America needs more coffee shops and fewer churches?

This is a minor little lifestyles feature from last week, but it is still bugging me. There is a ghost in here, methinks. The topic is "third places," which reporter Sherry Stripling of the Seattle Times defines as:

Today, instead of face-to-face encounters that help what Oregon poet Ingrid Wendt calls "keeping the human spirit in repair," we communicate by computer, by talk radio or by finger on the freeway.

When we wonder at the divisions of our society, we need look no further, some social observers say, than at the loss of what's been called "third places" -- safe, neutral gatherings spots.

The corner store, the local pub, the coffee shop that doesn't involve a long car ride. "Third places" cultivate deeper support and a broader range of ideas than you find at your first place (home) or second place (work).

The whole idea, of course, is that this is where people bump into other people who are different and they have nice, friendly, red-on-blue conversations in which divergent points of view are discussed and no one ever gets bent out of shape. This is where closed minds have a chance to become open minds. You got it? Think "Cheers."

Stripling quotes Ray Oldenburg, author of "The Great Good Place: Cafes, Coffee Shops, Bookstores, Bars, Hair Salons and Other Hangouts at the Heart of the Community" as saying that third places should be:

* Cheap or free

* Close to home or work so you go there regularly

* Amenable to conversation

* A second home for old and new friends, even if it's just the bartender

* Playful

You can probably figure out where I am going with this. The article is on to something, of course. Modern mass media and zoning laws have killed true neighborhood bars and greasy spoons, even in many American small towns. I have heard rumors that the very red-zone city of Fort Worth still has lots of neighborhood bars and, I would assume, Seattle remains the national capital of coffee sanctuaries.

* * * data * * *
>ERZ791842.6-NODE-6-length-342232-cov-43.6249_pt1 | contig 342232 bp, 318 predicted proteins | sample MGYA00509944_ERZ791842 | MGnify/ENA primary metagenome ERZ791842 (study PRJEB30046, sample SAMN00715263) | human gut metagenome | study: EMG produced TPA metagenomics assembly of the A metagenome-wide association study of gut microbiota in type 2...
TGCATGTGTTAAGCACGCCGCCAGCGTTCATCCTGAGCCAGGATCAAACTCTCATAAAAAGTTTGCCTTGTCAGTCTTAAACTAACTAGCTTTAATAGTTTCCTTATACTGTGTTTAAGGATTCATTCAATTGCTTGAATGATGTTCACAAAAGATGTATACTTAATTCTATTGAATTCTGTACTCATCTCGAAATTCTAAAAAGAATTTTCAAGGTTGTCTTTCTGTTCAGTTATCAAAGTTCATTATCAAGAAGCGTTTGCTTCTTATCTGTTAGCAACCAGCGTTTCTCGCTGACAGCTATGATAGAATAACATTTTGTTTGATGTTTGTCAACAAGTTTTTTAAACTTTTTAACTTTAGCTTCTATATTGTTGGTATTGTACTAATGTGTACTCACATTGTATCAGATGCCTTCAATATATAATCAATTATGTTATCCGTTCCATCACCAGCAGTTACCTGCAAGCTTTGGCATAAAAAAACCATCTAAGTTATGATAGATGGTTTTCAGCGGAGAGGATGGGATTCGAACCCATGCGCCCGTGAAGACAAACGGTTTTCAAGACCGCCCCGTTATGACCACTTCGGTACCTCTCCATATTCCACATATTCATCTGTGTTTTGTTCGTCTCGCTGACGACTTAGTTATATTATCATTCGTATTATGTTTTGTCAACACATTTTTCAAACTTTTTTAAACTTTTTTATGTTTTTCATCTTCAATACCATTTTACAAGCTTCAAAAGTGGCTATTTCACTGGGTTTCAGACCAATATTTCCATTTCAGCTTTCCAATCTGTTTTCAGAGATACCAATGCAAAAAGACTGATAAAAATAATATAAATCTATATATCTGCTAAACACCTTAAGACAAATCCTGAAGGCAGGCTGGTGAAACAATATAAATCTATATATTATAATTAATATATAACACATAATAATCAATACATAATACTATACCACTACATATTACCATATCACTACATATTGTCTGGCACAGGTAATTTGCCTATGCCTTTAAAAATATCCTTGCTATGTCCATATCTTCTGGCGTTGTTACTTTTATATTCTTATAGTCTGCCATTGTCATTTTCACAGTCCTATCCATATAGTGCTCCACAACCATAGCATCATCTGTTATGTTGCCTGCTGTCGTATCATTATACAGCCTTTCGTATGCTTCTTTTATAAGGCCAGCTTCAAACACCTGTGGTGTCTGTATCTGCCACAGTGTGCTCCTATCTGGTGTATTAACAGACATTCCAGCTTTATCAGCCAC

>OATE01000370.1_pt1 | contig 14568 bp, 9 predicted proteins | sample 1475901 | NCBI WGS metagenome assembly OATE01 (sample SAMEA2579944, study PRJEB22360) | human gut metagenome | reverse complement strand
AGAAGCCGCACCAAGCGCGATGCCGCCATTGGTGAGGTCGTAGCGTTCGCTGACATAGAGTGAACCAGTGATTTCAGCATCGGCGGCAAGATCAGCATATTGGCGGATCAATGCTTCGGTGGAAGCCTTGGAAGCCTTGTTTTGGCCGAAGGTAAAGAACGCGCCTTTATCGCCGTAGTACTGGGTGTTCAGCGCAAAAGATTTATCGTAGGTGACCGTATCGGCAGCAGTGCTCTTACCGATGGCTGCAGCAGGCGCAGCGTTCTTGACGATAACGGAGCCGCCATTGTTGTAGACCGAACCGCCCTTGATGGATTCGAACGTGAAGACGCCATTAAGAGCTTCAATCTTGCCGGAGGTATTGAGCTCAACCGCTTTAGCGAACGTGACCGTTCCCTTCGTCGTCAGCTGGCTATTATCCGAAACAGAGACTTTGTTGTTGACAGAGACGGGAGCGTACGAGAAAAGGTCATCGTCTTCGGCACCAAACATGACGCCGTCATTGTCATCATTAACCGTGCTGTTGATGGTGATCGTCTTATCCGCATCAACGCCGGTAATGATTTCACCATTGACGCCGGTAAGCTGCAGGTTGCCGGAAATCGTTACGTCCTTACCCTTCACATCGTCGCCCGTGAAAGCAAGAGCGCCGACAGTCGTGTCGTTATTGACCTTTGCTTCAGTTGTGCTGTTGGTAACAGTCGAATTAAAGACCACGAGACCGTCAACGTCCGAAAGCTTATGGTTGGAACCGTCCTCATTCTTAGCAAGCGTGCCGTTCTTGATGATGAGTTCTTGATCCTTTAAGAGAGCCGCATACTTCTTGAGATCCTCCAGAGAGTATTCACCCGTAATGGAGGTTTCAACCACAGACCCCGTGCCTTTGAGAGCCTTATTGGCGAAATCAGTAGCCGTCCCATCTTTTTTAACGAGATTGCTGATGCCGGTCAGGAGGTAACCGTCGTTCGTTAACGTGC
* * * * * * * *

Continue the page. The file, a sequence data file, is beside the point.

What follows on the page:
But something is missing from this article, something major -- religious institutions. Anyone who has ever lived in the heart of the Bible Belt knows that there is a Baptist church on every other corner and the Methodists are on every third corner. For many, many people these are third places. Maybe churches fill this role for a different class of people than those featured in this Seattle story. Then again, perhaps coffee is the only remaining sacrament in the Pacific Northwest.

It is also clear that these third places are somewhat idealized, for Stripling and the people she quotes. They may even be anti-churches. Note these comments by Seattle University professor Mara Adelman:

Just look at the polarization of Republicans and Democrats on a whole range of social issues, says Adelman, an associate professor in Seattle University's Department of Communication. She's studied the benefits of "weak ties" -- the people you meet regularly at the dog park, the coffee shop, the bus stop.

The "strong ties" in our lives -- family, friends, workmates -- tend to be "birds of a feather," Adelman says. They have certain expectations of how we'll think or behave. The "weak ties" provide freedom of self-expression to test out new ideas -- "and then you get to say good night and go home."

Without third places, she says, "you can't get into the gray areas and complexity."

Now, it is true that churches -- blue churches and red churches -- have become some of the most birds-of-a-feather institutions in American life. But somehow I suspect that they still play a major role in public life for millions of normal Americans. Last time I checked, coffee shops and bars are not protected in the U.S. Constitution.

It is interesting that churches play no role in the Seattle article at all. Zip. Nada. Look it up.

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